The central theme in Shane Claiborne’s message of justice is relationship; that our world’s many ills can be solved if people—particularly people from different social strata—simply take the time to get to know each other.
In a post-Christendom North America, Christ followers encounter people of no expressed belief and all kinds of different beliefs every day. However, we also deal with a number of “cultural Christians.”
The fire came up from the south. But if you live in that part of Canada, in northern Alberta, you’ve encountered forest fires before.
Days that open with wacky dancing and end in prayer. Meals spent discussing Bible study and Frisbee games. Evenings filled with worship and cotton candy. This was Canada Youth, a week-long conference held at Brock University in St. Catharines, Ont.
It was an itchy assembly. Lots of scratching; little relief. One commissioner said it was “sound and fury, signifying nothing.” Another called it “confusing.” Several wondered if anything had “actually happened.” The most common word used was “proxy.”
Respect is about how we evaluate and treat others. It’s not so much about civility or good manners, but about attitudes and behaviours rooted in how God treats us that should shape how we treat others.
Rev. Joel Sherbino was once sitting in a conference. This is how he tells it: “The whole conference was based around this one question: ‘If your church were to disappear tomorrow, would anyone in the community notice or even care?”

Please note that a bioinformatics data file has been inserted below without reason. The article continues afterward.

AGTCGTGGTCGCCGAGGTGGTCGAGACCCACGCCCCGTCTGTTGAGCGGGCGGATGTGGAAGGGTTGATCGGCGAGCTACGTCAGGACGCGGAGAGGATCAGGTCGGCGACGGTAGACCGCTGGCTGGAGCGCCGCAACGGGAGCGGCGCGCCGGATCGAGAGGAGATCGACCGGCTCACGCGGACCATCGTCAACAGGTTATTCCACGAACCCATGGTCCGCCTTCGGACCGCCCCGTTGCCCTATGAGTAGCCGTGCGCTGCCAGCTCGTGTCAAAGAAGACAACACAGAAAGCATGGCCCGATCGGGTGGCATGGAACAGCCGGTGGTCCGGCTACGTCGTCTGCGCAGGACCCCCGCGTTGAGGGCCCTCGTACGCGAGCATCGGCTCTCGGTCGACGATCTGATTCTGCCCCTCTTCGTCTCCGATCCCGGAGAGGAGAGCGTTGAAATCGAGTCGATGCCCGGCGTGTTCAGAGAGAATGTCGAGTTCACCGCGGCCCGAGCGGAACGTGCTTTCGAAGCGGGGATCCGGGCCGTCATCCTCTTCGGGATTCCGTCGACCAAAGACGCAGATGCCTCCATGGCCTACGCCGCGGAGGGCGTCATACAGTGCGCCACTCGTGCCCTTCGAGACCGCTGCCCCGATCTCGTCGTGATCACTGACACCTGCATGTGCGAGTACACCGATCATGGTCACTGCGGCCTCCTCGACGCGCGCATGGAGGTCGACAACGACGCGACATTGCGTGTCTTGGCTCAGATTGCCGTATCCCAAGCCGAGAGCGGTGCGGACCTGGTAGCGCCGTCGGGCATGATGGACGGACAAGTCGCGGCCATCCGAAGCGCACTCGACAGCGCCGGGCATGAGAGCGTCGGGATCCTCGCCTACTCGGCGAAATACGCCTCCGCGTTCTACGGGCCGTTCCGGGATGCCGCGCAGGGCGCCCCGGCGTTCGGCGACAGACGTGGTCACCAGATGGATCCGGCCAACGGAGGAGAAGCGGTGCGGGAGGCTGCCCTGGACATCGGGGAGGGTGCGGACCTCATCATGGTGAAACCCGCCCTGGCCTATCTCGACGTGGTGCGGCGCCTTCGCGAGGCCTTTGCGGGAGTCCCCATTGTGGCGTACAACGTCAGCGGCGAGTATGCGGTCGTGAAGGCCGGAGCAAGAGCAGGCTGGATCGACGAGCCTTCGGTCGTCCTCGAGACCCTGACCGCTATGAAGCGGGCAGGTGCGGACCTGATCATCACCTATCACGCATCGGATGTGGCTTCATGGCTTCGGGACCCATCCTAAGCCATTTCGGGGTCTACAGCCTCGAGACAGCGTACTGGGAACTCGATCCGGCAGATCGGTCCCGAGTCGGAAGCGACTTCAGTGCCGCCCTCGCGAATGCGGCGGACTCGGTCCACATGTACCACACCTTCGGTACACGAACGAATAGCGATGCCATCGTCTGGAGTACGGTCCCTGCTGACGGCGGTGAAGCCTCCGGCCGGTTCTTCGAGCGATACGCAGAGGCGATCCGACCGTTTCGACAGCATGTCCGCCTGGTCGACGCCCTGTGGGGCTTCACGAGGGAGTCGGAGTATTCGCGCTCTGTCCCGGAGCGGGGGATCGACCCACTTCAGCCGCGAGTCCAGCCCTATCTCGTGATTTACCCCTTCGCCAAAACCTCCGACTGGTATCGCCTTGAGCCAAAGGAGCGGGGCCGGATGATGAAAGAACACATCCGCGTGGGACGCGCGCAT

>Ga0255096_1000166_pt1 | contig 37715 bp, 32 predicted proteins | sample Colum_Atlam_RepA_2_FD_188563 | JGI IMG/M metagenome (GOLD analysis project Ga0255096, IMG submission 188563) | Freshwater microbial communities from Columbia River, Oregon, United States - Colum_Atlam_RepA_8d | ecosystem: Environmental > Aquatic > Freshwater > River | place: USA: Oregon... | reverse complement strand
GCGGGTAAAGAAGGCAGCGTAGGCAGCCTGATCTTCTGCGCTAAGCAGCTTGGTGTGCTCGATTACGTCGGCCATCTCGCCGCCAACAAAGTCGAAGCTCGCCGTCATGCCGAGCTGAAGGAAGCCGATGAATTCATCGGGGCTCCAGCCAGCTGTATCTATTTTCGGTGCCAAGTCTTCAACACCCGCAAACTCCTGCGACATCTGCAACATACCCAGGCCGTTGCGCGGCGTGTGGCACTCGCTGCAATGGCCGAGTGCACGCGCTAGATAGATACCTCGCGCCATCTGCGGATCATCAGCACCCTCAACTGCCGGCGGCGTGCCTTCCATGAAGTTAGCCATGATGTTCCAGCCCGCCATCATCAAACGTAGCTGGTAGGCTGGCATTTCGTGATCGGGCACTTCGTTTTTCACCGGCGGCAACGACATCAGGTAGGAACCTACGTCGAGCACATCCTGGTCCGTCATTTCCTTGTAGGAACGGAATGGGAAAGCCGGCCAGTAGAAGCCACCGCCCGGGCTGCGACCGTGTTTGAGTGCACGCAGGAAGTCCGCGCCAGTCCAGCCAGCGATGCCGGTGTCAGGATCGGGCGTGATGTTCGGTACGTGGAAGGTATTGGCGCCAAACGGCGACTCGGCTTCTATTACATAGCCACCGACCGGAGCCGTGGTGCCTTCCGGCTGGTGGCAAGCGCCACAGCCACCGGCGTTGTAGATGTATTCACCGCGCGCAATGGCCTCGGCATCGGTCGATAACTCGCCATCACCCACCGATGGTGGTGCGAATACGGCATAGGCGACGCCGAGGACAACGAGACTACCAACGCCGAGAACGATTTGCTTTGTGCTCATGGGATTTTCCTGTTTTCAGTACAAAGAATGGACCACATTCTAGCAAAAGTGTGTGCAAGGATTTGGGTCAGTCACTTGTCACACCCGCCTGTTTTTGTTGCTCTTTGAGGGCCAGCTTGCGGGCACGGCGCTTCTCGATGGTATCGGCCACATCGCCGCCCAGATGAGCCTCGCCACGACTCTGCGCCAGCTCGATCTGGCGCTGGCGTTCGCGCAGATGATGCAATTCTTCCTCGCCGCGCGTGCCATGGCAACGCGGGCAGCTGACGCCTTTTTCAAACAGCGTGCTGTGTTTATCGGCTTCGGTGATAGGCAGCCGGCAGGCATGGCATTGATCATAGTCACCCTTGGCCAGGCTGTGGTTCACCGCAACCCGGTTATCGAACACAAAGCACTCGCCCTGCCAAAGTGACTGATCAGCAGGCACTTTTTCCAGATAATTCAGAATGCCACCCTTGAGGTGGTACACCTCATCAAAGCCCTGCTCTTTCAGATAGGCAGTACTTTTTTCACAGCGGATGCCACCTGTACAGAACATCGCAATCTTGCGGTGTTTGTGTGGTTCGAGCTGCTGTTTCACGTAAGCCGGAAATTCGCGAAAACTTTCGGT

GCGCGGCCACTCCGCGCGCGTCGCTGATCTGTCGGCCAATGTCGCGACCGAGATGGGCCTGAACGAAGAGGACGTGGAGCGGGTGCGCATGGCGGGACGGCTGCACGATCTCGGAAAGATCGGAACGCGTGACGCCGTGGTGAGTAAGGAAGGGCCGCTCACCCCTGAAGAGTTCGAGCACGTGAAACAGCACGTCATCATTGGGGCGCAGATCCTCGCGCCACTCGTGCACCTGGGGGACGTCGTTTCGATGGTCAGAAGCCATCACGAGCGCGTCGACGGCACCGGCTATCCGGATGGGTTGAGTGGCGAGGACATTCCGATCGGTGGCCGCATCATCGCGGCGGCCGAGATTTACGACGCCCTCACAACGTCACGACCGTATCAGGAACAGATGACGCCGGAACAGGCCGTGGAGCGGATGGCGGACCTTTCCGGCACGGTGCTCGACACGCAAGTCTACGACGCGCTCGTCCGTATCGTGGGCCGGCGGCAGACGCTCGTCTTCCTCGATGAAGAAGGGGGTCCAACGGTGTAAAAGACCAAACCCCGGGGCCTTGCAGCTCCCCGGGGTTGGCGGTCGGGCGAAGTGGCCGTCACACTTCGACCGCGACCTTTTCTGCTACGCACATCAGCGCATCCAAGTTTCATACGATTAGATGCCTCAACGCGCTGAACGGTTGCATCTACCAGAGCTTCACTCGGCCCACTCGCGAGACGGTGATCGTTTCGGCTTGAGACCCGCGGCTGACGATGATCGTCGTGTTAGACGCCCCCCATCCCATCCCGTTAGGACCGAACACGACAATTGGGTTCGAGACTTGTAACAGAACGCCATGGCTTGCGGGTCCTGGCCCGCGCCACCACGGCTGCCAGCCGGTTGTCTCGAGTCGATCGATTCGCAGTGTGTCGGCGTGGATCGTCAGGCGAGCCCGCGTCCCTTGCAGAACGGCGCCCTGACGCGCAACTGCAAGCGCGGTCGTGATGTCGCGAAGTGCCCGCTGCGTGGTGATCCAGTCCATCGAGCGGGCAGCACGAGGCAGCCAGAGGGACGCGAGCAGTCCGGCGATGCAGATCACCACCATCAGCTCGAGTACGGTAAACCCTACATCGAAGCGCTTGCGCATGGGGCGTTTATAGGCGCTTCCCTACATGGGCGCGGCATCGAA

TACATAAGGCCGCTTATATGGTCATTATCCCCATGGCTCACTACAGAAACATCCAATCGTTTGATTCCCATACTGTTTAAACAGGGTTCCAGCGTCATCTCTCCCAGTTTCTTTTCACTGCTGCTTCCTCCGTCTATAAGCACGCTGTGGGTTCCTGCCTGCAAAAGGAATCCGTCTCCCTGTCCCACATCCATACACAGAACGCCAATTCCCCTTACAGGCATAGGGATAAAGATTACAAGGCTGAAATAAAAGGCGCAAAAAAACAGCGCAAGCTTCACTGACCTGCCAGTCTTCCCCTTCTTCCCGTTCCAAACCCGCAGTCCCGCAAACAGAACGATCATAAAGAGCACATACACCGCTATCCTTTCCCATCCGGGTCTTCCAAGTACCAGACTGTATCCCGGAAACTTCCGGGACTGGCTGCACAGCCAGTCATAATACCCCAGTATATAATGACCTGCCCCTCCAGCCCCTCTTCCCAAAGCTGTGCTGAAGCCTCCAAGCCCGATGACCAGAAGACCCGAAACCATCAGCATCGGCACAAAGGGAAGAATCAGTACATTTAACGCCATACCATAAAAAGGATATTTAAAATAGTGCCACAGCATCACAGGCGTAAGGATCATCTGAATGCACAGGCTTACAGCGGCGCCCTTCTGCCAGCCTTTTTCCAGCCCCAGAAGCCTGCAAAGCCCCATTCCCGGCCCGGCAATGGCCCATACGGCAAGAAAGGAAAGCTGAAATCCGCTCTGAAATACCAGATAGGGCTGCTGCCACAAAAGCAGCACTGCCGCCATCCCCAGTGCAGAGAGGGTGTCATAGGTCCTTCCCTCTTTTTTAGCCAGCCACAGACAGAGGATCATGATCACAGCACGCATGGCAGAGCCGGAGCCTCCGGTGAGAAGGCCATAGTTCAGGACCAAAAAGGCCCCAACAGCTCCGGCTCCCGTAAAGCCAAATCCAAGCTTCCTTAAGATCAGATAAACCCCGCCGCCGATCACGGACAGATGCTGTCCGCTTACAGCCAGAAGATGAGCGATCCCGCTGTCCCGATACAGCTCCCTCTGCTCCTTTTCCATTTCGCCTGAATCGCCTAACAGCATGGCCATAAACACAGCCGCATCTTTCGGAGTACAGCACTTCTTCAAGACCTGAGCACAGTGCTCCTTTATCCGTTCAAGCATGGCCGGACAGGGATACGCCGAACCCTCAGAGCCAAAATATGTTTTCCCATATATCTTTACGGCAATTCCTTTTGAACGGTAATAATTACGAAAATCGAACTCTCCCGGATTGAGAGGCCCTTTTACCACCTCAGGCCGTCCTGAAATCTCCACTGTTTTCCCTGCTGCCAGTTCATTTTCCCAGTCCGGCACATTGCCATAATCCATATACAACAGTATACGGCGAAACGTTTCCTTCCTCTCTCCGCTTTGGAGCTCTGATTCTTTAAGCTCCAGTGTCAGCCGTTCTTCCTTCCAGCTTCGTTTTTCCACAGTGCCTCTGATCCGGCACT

“I would say the vast majority of ministers are sincere; they are unhappy; they are discouraged. They’re often stuck in feeling they’re limited in terms of what they can do in their ministry. So, it’s hopelessness that permeates more and more of their life.”
Respect is a biblical issue, as well as a moral one.
This issue goes to the deepest, most personal question we can ask ourselves as Christian believers: Do I trust God to know wherein the good of my life is to be found, or shall I insist on self-definition?
Some people are simply not created heterosexual. Through no volitional choice of their own, they are born gay, lesbian, bisexual or transgender. I believe God loves them just as much as God loves any other person.
If there’s one theme that seems to have emerged from reflecting on today’s topic, it’s this idea of surprise: as soon as when we think we have a handle on the divine, God pushes the boundaries we set and surprises us with something new.
As people of faith, our perspective on human sexuality is grounded in the teaching of Holy Scripture, starting with the theological account of humankind’s creation back in Genesis.
At the conclusion of the Speaking Truth in Love event held by the Hamilton presbytery, all five speakers responded to questions from those in attendance.
Congregations want change without changing; they want young members without making room for them. More than one clerical career has crashed against lazy and desperate congregational expectations. So, the best way to revitalize a church is to start from the beginning.
The Designated Women First, I want to respond with my gut feeling about being a woman leader in the PCC today. We’ve certainly come a […]
I’ve been wanting to do this issue on women in ministry for ages. We’ve wondered how to do it, what would be helpful, what wouldn’t. We spoke with others. Did we get it right? I don’t know. But I do know it had to be done.
“I told them I know the consequences of blasphemy. Blasphemy is a big issue in Pakistan. I’m a literate guy, I’m a professional, I have good relationships with the Muslims. Why would I do this?”
She asks me to call her Mahad. That’s not her name. She’s afraid for her family in Syria. Like so many others I meet, she wants very much to tell her story. Her story is all she has right now.
When a kind doctor told me I had cancer in my lungs and in my bones, I did not realize that I had just heard someone pronounce a death sentence over me.